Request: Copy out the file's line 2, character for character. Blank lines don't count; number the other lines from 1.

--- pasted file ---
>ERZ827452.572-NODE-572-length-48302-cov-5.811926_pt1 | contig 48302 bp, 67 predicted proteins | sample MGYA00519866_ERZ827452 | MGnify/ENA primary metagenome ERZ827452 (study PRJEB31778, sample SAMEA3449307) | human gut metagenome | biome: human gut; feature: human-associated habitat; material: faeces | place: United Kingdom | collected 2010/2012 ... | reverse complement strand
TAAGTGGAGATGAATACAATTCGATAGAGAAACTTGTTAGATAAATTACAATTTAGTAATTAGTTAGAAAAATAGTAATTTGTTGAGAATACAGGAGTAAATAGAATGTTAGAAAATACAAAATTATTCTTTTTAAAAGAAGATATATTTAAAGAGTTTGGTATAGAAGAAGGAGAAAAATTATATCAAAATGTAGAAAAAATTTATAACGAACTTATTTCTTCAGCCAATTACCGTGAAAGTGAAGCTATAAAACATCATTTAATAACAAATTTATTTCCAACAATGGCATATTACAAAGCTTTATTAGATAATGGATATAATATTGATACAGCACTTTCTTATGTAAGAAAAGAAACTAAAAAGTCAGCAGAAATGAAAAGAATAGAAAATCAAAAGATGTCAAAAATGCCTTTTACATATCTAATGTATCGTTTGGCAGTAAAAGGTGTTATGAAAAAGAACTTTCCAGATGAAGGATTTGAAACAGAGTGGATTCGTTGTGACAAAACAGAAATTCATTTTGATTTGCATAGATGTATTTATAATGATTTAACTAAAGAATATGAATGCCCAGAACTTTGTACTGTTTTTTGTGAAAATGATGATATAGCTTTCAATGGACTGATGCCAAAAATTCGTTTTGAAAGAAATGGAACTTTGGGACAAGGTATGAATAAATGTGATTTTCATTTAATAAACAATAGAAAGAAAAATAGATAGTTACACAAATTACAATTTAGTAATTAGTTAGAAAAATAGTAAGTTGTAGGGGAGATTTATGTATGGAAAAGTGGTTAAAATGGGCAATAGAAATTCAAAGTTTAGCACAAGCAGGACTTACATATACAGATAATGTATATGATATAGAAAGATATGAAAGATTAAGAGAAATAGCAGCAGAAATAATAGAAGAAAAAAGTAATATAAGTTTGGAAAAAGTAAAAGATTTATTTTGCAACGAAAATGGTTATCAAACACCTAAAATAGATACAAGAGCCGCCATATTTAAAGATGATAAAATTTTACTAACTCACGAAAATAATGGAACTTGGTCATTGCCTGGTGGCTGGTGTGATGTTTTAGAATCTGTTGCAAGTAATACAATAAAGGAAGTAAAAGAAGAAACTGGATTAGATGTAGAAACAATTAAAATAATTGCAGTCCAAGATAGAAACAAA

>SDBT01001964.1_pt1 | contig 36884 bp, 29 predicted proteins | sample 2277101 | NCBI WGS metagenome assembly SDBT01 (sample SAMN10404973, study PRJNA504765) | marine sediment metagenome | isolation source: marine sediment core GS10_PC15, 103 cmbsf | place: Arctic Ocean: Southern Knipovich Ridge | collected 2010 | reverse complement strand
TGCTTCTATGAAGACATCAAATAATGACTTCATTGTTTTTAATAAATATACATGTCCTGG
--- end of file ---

TAAGTGGAGATGAATACAATTCGATAGAGAAACTTGTTAGATAAATTACAATTTAGTAATTAGTTAGAAAAATAGTAATTTGTTGAGAATACAGGAGTAAATAGAATGTTAGAAAATACAAAATTATTCTTTTTAAAAGAAGATATATTTAAAGAGTTTGGTATAGAAGAAGGAGAAAAATTATATCAAAATGTAGAAAAAATTTATAACGAACTTATTTCTTCAGCCAATTACCGTGAAAGTGAAGCTATAAAACATCATTTAATAACAAATTTATTTCCAACAATGGCATATTACAAAGCTTTATTAGATAATGGATATAATATTGATACAGCACTTTCTTATGTAAGAAAAGAAACTAAAAAGTCAGCAGAAATGAAAAGAATAGAAAATCAAAAGATGTCAAAAATGCCTTTTACATATCTAATGTATCGTTTGGCAGTAAAAGGTGTTATGAAAAAGAACTTTCCAGATGAAGGATTTGAAACAGAGTGGATTCGTTGTGACAAAACAGAAATTCATTTTGATTTGCATAGATGTATTTATAATGATTTAACTAAAGAATATGAATGCCCAGAACTTTGTACTGTTTTTTGTGAAAATGATGATATAGCTTTCAATGGACTGATGCCAAAAATTCGTTTTGAAAGAAATGGAACTTTGGGACAAGGTATGAATAAATGTGATTTTCATTTAATAAACAATAGAAAGAAAAATAGATAGTTACACAAATTACAATTTAGTAATTAGTTAGAAAAATAGTAAGTTGTAGGGGAGATTTATGTATGGAAAAGTGGTTAAAATGGGCAATAGAAATTCAAAGTTTAGCACAAGCAGGACTTACATATACAGATAATGTATATGATATAGAAAGATATGAAAGATTAAGAGAAATAGCAGCAGAAATAATAGAAGAAAAAAGTAATATAAGTTTGGAAAAAGTAAAAGATTTATTTTGCAACGAAAATGGTTATCAAACACCTAAAATAGATACAAGAGCCGCCATATTTAAAGATGATAAAATTTTACTAACTCACGAAAATAATGGAACTTGGTCATTGCCTGGTGGCTGGTGTGATGTTTTAGAATCTGTTGCAAGTAATACAATAAAGGAAGTAAAAGAAGAAACTGGATTAGATGTAGAAACAATTAAAATAATTGCAGTCCAAGATAGAAACAAA